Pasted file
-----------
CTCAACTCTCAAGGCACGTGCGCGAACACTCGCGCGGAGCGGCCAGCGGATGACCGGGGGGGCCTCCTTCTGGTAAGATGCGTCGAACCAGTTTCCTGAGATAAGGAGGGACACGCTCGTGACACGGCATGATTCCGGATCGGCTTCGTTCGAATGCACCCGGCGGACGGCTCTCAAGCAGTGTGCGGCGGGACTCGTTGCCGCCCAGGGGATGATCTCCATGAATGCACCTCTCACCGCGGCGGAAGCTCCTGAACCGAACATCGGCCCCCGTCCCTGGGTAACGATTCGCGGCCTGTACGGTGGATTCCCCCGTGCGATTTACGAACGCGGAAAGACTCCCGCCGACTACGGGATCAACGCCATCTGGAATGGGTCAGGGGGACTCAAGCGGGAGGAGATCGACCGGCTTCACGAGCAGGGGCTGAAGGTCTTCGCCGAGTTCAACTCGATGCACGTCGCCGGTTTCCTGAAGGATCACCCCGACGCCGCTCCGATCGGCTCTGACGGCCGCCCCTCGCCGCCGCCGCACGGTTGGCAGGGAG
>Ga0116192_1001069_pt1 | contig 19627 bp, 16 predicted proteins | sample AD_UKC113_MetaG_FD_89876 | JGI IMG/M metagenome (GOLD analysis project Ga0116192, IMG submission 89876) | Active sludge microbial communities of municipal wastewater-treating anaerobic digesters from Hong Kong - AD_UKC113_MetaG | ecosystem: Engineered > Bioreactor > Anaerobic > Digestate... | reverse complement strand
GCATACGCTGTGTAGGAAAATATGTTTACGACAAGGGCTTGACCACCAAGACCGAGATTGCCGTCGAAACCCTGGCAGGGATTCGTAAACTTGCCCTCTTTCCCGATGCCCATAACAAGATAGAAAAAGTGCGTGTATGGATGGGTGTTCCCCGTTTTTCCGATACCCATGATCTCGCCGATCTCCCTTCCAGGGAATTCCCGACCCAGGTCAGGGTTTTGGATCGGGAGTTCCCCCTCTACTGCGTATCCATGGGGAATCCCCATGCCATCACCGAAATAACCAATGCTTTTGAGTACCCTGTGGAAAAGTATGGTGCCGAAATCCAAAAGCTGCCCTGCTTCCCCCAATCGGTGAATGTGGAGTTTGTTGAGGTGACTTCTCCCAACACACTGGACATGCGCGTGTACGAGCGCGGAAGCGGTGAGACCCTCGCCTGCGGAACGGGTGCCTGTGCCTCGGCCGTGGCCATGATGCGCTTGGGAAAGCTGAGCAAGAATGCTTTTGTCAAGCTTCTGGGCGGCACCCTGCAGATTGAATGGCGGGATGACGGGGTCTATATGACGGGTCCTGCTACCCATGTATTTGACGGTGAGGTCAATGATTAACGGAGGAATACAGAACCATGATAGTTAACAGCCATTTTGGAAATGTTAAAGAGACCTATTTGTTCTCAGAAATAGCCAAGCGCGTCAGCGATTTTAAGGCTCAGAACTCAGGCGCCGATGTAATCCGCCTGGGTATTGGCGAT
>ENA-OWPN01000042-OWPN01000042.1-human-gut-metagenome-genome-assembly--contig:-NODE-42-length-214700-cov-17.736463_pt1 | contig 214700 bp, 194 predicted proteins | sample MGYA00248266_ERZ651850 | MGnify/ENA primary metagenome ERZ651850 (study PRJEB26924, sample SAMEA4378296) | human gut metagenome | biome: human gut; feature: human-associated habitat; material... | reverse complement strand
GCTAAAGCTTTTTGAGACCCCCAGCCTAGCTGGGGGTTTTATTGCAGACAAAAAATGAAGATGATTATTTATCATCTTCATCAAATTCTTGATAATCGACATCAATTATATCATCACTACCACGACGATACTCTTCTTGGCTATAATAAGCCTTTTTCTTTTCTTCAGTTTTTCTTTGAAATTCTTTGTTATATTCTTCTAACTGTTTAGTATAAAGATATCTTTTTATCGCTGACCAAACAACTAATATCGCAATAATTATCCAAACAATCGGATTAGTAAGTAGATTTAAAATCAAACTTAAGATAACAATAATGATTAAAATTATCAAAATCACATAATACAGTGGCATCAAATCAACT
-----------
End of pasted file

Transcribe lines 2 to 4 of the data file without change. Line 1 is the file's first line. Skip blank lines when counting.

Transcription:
>Ga0116192_1001069_pt1 | contig 19627 bp, 16 predicted proteins | sample AD_UKC113_MetaG_FD_89876 | JGI IMG/M metagenome (GOLD analysis project Ga0116192, IMG submission 89876) | Active sludge microbial communities of municipal wastewater-treating anaerobic digesters from Hong Kong - AD_UKC113_MetaG | ecosystem: Engineered > Bioreactor > Anaerobic > Digestate... | reverse complement strand
GCATACGCTGTGTAGGAAAATATGTTTACGACAAGGGCTTGACCACCAAGACCGAGATTGCCGTCGAAACCCTGGCAGGGATTCGTAAACTTGCCCTCTTTCCCGATGCCCATAACAAGATAGAAAAAGTGCGTGTATGGATGGGTGTTCCCCGTTTTTCCGATACCCATGATCTCGCCGATCTCCCTTCCAGGGAATTCCCGACCCAGGTCAGGGTTTTGGATCGGGAGTTCCCCCTCTACTGCGTATCCATGGGGAATCCCCATGCCATCACCGAAATAACCAATGCTTTTGAGTACCCTGTGGAAAAGTATGGTGCCGAAATCCAAAAGCTGCCCTGCTTCCCCCAATCGGTGAATGTGGAGTTTGTTGAGGTGACTTCTCCCAACACACTGGACATGCGCGTGTACGAGCGCGGAAGCGGTGAGACCCTCGCCTGCGGAACGGGTGCCTGTGCCTCGGCCGTGGCCATGATGCGCTTGGGAAAGCTGAGCAAGAATGCTTTTGTCAAGCTTCTGGGCGGCACCCTGCAGATTGAATGGCGGGATGACGGGGTCTATATGACGGGTCCTGCTACCCATGTATTTGACGGTGAGGTCAATGATTAACGGAGGAATACAGAACCATGATAGTTAACAGCCATTTTGGAAATGTTAAAGAGACCTATTTGTTCTCAGAAATAGCCAAGCGCGTCAGCGATTTTAAGGCTCAGAACTCAGGCGCCGATGTAATCCGCCTGGGTATTGGCGAT
>ENA-OWPN01000042-OWPN01000042.1-human-gut-metagenome-genome-assembly--contig:-NODE-42-length-214700-cov-17.736463_pt1 | contig 214700 bp, 194 predicted proteins | sample MGYA00248266_ERZ651850 | MGnify/ENA primary metagenome ERZ651850 (study PRJEB26924, sample SAMEA4378296) | human gut metagenome | biome: human gut; feature: human-associated habitat; material... | reverse complement strand